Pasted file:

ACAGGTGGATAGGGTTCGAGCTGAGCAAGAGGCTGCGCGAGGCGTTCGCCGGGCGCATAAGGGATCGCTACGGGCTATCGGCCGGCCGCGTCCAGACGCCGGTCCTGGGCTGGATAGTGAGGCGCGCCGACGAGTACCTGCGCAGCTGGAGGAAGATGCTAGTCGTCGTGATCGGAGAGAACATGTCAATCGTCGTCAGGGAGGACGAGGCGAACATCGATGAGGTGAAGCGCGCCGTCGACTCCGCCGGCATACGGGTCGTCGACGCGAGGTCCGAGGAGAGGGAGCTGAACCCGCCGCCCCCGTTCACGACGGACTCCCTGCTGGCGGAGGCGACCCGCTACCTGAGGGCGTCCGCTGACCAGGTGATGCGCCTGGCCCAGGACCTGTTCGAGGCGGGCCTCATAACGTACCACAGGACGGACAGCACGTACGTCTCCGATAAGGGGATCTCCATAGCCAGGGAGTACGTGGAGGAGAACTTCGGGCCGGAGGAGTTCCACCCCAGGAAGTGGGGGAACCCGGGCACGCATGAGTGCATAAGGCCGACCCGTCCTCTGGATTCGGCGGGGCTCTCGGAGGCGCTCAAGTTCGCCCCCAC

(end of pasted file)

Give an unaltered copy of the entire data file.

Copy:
ACAGGTGGATAGGGTTCGAGCTGAGCAAGAGGCTGCGCGAGGCGTTCGCCGGGCGCATAAGGGATCGCTACGGGCTATCGGCCGGCCGCGTCCAGACGCCGGTCCTGGGCTGGATAGTGAGGCGCGCCGACGAGTACCTGCGCAGCTGGAGGAAGATGCTAGTCGTCGTGATCGGAGAGAACATGTCAATCGTCGTCAGGGAGGACGAGGCGAACATCGATGAGGTGAAGCGCGCCGTCGACTCCGCCGGCATACGGGTCGTCGACGCGAGGTCCGAGGAGAGGGAGCTGAACCCGCCGCCCCCGTTCACGACGGACTCCCTGCTGGCGGAGGCGACCCGCTACCTGAGGGCGTCCGCTGACCAGGTGATGCGCCTGGCCCAGGACCTGTTCGAGGCGGGCCTCATAACGTACCACAGGACGGACAGCACGTACGTCTCCGATAAGGGGATCTCCATAGCCAGGGAGTACGTGGAGGAGAACTTCGGGCCGGAGGAGTTCCACCCCAGGAAGTGGGGGAACCCGGGCACGCATGAGTGCATAAGGCCGACCCGTCCTCTGGATTCGGCGGGGCTCTCGGAGGCGCTCAAGTTCGCCCCCAC